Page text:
Missile Defense Makes Significant Financial Gains Under Obama
WASHINGTON, Feb. 4 /PRNewswire-USNewswire/ -- Riki Ellison, Chairman and Founder of the Missile Defense Advocacy Alliance (MDAA), www.missiledefenseadvocacy.org has reviewed the FY2011 Missile Defense Budget released on February 1st by the Department of Defense which offers a substantial increase to the total budget for missile defense. This increase recovers close to half the amount that was cut by the President and Secretary Robert Gates a year ago. Ellison is one of the top lay experts in the world on the topic of missile defense. His comments and observations include the following:
"Early this week, President Barack Obama's administration and the Department of Defense announced a substantial increase to the 2011 Missile Defense Budget. The amount, $9.42 billion, equals a 6.13 percent increase from the 2010 budget. This increase, $577 million, recovers close to half the amount that was cut by the President and Secretary Robert Gates a year ago. "
"President Obama has heard the American People; last year a national poll showed nearly nine out of ten people supported missile defense in the United States. This trend was seen across party lines as Democrats, Republicans and Independents were nearly equal in their support. Nearly eight in ten Americans (78%) think research and development of new missile defense systems to protect against future ballistic missile threats is extremely or very important. The majority of the American Public opposed the $1.2 billion cut that President Obama made last year to Missile Defense."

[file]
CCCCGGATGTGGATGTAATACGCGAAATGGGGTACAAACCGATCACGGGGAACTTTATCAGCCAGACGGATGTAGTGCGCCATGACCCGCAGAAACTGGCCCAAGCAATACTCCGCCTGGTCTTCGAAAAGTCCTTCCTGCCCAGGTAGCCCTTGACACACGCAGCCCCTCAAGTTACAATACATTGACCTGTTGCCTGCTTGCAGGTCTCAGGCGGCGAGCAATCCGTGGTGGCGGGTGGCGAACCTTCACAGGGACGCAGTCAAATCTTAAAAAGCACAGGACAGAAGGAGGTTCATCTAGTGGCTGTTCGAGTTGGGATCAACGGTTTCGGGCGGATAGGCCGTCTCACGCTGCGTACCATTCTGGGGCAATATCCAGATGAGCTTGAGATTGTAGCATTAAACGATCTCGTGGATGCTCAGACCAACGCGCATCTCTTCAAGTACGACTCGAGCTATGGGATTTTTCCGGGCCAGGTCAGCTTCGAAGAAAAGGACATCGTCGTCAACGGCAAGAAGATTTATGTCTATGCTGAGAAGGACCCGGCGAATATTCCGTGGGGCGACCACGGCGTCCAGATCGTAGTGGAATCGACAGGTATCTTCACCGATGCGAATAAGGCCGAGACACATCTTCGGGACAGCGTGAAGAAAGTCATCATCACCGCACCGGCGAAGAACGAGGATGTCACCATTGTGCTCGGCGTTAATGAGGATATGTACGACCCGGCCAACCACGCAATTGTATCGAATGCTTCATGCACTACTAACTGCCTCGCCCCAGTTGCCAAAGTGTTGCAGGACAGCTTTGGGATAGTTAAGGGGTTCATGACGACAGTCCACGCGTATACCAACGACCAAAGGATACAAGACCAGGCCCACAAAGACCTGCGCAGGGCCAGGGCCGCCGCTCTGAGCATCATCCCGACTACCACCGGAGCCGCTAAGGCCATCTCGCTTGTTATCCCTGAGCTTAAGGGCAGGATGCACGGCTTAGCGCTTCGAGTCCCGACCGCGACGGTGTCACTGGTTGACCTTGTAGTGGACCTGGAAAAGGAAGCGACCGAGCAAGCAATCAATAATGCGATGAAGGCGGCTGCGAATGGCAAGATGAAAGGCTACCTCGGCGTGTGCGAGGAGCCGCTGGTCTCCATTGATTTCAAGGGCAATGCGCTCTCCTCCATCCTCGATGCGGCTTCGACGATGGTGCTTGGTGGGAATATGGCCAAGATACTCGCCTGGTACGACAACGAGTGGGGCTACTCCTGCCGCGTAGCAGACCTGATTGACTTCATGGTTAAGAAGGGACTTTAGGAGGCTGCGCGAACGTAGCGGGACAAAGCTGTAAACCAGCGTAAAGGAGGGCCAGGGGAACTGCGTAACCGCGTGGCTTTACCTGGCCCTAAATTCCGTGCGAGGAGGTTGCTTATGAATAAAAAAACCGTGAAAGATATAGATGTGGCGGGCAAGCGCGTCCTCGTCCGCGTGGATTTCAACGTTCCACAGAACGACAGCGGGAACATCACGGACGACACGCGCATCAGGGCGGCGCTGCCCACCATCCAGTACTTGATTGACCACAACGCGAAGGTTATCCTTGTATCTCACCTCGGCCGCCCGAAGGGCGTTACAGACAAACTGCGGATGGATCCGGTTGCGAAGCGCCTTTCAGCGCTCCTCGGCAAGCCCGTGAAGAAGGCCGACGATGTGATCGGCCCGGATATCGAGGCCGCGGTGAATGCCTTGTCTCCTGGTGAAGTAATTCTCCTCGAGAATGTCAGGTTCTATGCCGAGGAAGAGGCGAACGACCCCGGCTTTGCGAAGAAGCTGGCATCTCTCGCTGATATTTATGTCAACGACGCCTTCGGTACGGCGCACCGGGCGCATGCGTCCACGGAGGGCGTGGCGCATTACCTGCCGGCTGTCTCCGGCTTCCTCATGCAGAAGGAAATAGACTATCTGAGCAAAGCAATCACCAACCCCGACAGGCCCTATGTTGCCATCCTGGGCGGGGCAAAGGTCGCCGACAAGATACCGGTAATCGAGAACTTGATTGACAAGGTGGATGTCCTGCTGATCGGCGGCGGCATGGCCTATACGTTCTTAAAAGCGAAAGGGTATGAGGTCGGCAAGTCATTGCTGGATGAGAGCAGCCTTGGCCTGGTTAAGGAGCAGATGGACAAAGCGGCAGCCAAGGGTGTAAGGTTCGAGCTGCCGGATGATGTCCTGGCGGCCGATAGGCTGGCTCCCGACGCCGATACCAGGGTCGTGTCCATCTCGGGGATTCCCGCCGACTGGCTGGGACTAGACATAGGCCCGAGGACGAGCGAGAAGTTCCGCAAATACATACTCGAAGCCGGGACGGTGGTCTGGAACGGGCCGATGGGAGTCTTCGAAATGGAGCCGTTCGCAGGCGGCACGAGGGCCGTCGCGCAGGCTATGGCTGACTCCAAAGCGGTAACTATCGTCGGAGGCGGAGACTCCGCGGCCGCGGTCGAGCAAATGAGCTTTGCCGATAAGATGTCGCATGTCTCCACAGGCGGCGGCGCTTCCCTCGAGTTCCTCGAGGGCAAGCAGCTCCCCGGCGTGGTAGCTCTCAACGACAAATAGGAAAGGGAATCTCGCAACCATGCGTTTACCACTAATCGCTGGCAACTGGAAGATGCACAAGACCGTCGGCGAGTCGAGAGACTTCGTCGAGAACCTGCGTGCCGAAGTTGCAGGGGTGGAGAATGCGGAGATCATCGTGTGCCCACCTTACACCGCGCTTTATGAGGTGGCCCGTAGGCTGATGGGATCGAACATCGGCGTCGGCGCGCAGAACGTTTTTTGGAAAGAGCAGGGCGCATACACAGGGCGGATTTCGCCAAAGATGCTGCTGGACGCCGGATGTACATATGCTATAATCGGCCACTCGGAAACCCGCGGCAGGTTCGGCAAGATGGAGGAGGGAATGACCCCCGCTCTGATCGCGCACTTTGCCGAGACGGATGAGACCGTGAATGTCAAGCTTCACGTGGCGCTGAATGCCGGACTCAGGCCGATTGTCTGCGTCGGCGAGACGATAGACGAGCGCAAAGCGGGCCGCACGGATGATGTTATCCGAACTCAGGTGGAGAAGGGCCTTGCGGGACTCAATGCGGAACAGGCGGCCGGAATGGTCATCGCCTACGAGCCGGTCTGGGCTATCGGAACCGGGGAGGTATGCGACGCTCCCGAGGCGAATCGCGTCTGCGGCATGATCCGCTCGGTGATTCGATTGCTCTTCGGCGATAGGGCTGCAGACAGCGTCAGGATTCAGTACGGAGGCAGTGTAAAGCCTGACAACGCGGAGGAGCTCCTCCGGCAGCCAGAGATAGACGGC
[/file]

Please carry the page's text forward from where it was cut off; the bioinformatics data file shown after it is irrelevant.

"To take the change in context, President Obama's Missile Defense Budget request is 1.19 percent of the Department of Defense Budget. The funds are used for non-lethal and purely defensive weapons systems that do not harm or kill. There is no question as the threat continues to advance more support continues to be needed. "
"One outstanding concern of the President's 2011 budget request is the lack of deployed sensors, communications and integration that would fully enable the Administration's Missile Defense Plan to achieve one of its goals; to defend our regional interests, including our deployed troops and allies, in the time frame he set out. Another concern is the continued modernization of the GBIs and the bi-annual testing required for high confidence in the system."
Ellison closed with: "We are in a world that presents a devastating threat to our public safety and national security as our President clearly stated 'Now, even as we prosecute two wars, we're also confronting perhaps the greatest danger to the American people -- the threat of nuclear weapons'."
Among the highlights of the 2011 Missile Defense Budget Request are:
- Increase of development funding of $359 million for the Ground Based Interceptors.
- Plans to construct 38 GBI silos and to buy 56 GBIs.
- A significant reversal from the 30 silos and 44 GBIs from last years request.
- Increase of 249 THAAD (142) and AEGIS SM3 (107) land and sea-based regional missile defense interceptors for a total of 867 by 2015.
- Upgrades of 3 additional Aegis Ballistic Missile Defense Ships.
- Addition of three new Missile Defense programs:
- $256 million for the Land-Based SM3 program that will go to over a $1.0 Billion by 2015.
- $99 million to Directed Energy Programs.
- $67 million for a future space based satellite sensor constellation called Precision Tracking Space System (PTSS) that will go to $1.2 Billion by 2015.
- Increase to $1.47 billion (up $31 million) for the AEGIS program.
- Increase to $1.0 billion (up $52 million) for the Patriot Terminal Defense interceptors and systems.
- Increase to $1.11 billion (up $290 million) for missile defense testing and targets.
- Increase to $319 million (up $63 million) for co-development with Japan on the Sea Based SM3-BlockIIa interceptor.
SOURCE Missile Defense Advocacy Alliance